Tuesday, February 24, 2015
The high schools will have the incentive to recommend their students bypass CCs.
You seem to be under the misconception that state universities are standing in line to recruit students with lower SAT scores than you even knew existed, or no test scores at all.
No surprise there. They haven't skipped any HS English classes like they do math, but they do have trouble with the kinds of grammar questions on the placement test. I'd guess that is because of what they have read and how their writing was evaluated. (Our schools teach to the graduation exam, particularly its writing prompt. Anything else is not relevant.) IMO, it is also important that they all think they can write, so they don't take the developmental class seriously. Coaching can focus on the skills they lack while they read and write more than they have in the past.
Math, on the other hand, is something they have been taught that they cannot do. Many seem to be getting by in HS algebra despite not being able to do grade school fractions. Your point about that is spot on, but they need to teach it in grade school first.
My point was that the incentives are really perverse.
Anything wrong with this picture? Because unless he's proposing that schools get the authority to actually control what level/program a student is in, this sounds tailor-made to finish destroying the school system.
I teach in a state that requires, basically, everyone to pass Algebra II to graduate high school (there are some nuances, but they're not important to this post). Even with that (which should take no more than 3 years), I'll see students placed into the next course in the sequence because "they can't re-take it in credit recovery until they fail it", which has resulted in me having seniors sitting in an Algebra II class despite having yet to pass any other math class while they also "work on the rest of math in credit recovery" because we wouldn't want them to not graduate on time, would we? That would make our stats look bad! We can't give up on their chance to graduate with their class. As you can imagine, this does not make for the most productive Algebra II classes. It would be even worse if they weren't allowed to repeat a course even ONCE before ending up on "fail everything so you can take it in credit recovery while failing the next class" track. Now at least the ones who are just too immature to do their homework as freshmen can stay on track to graduate without "credit recovery". (Every place I've worked, credit recovery has been some 3rd party online thing with a pile of computer-scored tests that are focused on the parts of math that are easy to grade rather than things about, say, being able to explain your work well or solve a problem with lots of steps and alternate paths to a solution. Also, unless the program they're in is usually well-managed, the kids generally just hammer on the tests repeatedly hoping to get right answers one of these days.)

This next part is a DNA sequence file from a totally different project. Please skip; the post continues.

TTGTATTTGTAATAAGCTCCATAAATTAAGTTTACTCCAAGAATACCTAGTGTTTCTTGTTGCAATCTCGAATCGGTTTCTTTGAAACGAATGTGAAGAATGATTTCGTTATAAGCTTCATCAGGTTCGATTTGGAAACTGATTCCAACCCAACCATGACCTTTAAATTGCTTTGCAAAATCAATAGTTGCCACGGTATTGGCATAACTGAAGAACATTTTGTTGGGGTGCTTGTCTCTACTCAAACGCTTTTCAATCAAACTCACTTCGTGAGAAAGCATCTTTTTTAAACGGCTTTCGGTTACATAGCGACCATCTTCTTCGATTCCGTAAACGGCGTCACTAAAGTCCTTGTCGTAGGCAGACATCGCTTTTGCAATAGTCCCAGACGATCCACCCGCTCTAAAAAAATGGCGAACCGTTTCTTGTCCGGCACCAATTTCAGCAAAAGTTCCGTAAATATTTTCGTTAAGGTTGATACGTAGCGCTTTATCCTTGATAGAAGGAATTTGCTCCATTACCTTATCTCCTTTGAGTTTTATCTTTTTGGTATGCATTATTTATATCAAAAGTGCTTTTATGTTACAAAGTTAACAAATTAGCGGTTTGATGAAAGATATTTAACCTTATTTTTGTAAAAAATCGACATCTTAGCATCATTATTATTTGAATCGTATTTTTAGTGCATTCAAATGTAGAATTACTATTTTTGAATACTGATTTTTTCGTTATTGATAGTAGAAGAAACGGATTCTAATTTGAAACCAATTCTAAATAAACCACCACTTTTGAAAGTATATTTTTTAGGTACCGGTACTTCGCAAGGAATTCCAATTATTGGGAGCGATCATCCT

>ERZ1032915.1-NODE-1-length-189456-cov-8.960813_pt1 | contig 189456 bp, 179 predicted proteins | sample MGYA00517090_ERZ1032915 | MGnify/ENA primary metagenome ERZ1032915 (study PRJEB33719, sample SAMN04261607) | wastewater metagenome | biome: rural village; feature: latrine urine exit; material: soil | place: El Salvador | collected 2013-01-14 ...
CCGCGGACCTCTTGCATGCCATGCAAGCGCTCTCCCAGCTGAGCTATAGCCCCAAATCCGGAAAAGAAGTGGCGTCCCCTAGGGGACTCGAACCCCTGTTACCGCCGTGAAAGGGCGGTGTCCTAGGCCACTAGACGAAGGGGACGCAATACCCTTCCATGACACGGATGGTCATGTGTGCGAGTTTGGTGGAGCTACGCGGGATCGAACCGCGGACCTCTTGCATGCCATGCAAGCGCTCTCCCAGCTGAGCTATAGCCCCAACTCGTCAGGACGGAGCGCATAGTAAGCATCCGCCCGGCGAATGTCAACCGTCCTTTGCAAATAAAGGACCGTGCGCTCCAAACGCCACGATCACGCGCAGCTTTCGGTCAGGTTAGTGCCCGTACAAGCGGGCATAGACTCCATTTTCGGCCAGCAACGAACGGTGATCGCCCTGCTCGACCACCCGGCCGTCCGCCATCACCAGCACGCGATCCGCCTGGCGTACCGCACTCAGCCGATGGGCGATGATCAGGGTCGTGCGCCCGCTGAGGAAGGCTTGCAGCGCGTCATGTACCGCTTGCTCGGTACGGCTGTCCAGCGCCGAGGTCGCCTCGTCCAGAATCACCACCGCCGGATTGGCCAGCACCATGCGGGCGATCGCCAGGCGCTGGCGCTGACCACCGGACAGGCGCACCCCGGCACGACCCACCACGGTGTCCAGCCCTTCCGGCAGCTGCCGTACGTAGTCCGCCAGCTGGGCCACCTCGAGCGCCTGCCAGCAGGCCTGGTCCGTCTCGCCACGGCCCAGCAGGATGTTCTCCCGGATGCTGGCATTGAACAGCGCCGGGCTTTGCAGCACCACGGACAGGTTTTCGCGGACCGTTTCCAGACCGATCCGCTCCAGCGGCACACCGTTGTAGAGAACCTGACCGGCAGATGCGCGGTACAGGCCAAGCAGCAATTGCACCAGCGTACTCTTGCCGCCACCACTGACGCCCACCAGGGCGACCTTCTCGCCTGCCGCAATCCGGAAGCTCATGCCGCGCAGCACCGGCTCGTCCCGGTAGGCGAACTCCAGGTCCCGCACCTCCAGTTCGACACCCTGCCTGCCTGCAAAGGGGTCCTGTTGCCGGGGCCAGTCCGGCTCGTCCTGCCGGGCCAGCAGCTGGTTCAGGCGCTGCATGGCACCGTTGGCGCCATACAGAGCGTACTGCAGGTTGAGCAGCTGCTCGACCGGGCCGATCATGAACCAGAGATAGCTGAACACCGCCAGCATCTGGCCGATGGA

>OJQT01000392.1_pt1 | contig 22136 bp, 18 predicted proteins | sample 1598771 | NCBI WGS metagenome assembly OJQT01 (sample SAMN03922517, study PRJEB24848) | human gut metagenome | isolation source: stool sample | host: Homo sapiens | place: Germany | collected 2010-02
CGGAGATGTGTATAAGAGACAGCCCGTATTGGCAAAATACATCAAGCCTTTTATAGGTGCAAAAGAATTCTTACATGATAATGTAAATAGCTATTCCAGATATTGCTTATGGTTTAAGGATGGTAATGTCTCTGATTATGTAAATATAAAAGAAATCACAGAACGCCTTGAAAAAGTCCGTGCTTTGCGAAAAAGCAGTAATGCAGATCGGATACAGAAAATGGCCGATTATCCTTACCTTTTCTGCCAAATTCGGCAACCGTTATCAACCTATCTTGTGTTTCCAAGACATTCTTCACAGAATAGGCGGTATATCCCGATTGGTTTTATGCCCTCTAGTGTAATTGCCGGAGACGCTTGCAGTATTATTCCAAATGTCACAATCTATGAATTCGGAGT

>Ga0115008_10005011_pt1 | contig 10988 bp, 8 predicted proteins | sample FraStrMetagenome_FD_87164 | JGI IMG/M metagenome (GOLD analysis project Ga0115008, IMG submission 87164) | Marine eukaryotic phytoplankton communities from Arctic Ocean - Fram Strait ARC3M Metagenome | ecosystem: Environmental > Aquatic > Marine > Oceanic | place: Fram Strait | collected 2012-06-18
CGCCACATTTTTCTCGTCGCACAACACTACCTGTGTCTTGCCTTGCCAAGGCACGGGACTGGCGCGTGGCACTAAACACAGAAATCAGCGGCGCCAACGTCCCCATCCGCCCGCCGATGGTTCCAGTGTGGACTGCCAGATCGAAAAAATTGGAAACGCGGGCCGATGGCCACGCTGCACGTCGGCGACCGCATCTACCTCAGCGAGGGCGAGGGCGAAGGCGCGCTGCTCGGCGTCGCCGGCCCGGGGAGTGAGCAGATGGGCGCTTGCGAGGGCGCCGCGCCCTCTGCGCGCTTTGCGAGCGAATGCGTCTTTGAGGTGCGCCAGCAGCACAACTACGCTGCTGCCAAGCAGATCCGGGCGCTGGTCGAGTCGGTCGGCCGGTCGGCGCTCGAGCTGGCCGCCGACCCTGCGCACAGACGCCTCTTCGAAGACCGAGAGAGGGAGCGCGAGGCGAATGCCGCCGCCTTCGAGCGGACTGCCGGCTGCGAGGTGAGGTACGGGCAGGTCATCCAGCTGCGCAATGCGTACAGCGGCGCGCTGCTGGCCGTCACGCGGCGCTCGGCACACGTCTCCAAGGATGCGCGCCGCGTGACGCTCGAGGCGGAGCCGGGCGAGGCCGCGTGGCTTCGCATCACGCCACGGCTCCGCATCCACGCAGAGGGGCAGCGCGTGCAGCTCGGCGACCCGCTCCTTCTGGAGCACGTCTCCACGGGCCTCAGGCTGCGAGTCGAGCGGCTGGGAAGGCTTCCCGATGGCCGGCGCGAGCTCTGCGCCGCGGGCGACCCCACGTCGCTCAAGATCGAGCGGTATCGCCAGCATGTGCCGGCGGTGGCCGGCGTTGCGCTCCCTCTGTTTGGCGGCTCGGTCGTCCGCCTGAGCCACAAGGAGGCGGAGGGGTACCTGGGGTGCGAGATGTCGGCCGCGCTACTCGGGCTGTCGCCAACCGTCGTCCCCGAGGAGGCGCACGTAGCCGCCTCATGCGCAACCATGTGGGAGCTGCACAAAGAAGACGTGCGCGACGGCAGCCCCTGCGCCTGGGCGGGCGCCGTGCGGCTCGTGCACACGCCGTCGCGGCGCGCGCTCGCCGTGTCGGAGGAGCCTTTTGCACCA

Imagine how your CC grad rates would go down (or the rigor of your math classes would, your choice) if every student needed to pass math every term in order to get their college degree. After all "they're in college for two years anyway, might as well teach them math".
"I need you to give me an assignment he can do (in a day) so he can earn his credit."
If that's all it takes to earn a credit, why are we wasting time and money actually teaching over a hundred hours of classroom instruction and evaluation?
At the very least it would then the High Schools starting to scream about their math performance than the Colleges, and you've got to agree that the Schools should be in a better position to actually do something about it. If you want things to get better at the schools then it does strike me as a sensible idea to give the schools an incentive to get better.
The technicality objections can be overcome (e.g. if you don't have dedicated remedial courses but integrated remedial coursework - just calculate how much that would cost and put that on the invoice).